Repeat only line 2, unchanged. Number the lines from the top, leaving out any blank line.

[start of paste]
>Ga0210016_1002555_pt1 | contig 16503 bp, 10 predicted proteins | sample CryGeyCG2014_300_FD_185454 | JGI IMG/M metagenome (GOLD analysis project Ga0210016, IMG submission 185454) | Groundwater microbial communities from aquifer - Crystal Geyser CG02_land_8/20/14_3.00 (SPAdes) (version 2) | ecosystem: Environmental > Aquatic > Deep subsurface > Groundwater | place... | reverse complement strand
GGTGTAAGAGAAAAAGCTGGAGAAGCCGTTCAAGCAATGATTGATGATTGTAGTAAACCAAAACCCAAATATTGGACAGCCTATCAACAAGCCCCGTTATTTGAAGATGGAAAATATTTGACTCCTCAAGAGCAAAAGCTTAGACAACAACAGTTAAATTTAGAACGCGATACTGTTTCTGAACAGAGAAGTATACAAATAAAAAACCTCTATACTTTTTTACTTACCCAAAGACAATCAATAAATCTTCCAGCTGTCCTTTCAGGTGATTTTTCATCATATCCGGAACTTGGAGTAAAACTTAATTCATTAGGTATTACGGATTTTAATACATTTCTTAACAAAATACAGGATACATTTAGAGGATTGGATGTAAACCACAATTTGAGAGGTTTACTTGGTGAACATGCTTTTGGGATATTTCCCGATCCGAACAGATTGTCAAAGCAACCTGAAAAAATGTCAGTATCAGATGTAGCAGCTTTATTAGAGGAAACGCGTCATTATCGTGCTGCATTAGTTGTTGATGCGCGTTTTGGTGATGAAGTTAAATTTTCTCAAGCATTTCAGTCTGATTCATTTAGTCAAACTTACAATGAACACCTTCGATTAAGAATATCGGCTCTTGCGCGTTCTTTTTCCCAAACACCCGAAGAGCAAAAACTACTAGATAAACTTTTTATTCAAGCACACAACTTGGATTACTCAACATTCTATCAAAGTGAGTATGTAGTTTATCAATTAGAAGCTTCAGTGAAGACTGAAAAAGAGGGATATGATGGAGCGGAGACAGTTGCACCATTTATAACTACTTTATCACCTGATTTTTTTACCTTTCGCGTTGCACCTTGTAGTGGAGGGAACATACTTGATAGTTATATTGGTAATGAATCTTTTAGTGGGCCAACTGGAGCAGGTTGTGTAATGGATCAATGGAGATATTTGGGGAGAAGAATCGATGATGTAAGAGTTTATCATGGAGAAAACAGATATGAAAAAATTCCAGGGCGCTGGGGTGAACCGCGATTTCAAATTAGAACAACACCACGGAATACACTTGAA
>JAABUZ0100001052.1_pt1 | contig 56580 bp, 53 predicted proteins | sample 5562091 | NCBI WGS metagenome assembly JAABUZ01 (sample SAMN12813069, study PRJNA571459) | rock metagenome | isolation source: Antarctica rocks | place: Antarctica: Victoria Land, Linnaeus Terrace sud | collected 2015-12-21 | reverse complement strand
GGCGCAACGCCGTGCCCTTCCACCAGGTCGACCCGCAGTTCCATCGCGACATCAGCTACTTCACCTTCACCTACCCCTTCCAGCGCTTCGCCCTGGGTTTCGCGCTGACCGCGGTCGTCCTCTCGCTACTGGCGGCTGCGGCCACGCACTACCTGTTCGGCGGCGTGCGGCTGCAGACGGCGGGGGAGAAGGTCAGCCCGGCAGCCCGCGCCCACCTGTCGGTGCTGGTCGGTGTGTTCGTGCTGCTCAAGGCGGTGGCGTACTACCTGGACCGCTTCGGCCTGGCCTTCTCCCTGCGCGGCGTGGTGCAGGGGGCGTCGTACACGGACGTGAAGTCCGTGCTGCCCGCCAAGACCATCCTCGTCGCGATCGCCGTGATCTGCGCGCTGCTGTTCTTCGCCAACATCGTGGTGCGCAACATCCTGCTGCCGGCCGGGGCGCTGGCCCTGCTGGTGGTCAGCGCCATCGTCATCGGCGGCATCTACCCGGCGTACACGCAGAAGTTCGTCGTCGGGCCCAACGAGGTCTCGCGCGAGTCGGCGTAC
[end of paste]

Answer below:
GGTGTAAGAGAAAAAGCTGGAGAAGCCGTTCAAGCAATGATTGATGATTGTAGTAAACCAAAACCCAAATATTGGACAGCCTATCAACAAGCCCCGTTATTTGAAGATGGAAAATATTTGACTCCTCAAGAGCAAAAGCTTAGACAACAACAGTTAAATTTAGAACGCGATACTGTTTCTGAACAGAGAAGTATACAAATAAAAAACCTCTATACTTTTTTACTTACCCAAAGACAATCAATAAATCTTCCAGCTGTCCTTTCAGGTGATTTTTCATCATATCCGGAACTTGGAGTAAAACTTAATTCATTAGGTATTACGGATTTTAATACATTTCTTAACAAAATACAGGATACATTTAGAGGATTGGATGTAAACCACAATTTGAGAGGTTTACTTGGTGAACATGCTTTTGGGATATTTCCCGATCCGAACAGATTGTCAAAGCAACCTGAAAAAATGTCAGTATCAGATGTAGCAGCTTTATTAGAGGAAACGCGTCATTATCGTGCTGCATTAGTTGTTGATGCGCGTTTTGGTGATGAAGTTAAATTTTCTCAAGCATTTCAGTCTGATTCATTTAGTCAAACTTACAATGAACACCTTCGATTAAGAATATCGGCTCTTGCGCGTTCTTTTTCCCAAACACCCGAAGAGCAAAAACTACTAGATAAACTTTTTATTCAAGCACACAACTTGGATTACTCAACATTCTATCAAAGTGAGTATGTAGTTTATCAATTAGAAGCTTCAGTGAAGACTGAAAAAGAGGGATATGATGGAGCGGAGACAGTTGCACCATTTATAACTACTTTATCACCTGATTTTTTTACCTTTCGCGTTGCACCTTGTAGTGGAGGGAACATACTTGATAGTTATATTGGTAATGAATCTTTTAGTGGGCCAACTGGAGCAGGTTGTGTAATGGATCAATGGAGATATTTGGGGAGAAGAATCGATGATGTAAGAGTTTATCATGGAGAAAACAGATATGAAAAAATTCCAGGGCGCTGGGGTGAACCGCGATTTCAAATTAGAACAACACCACGGAATACACTTGAA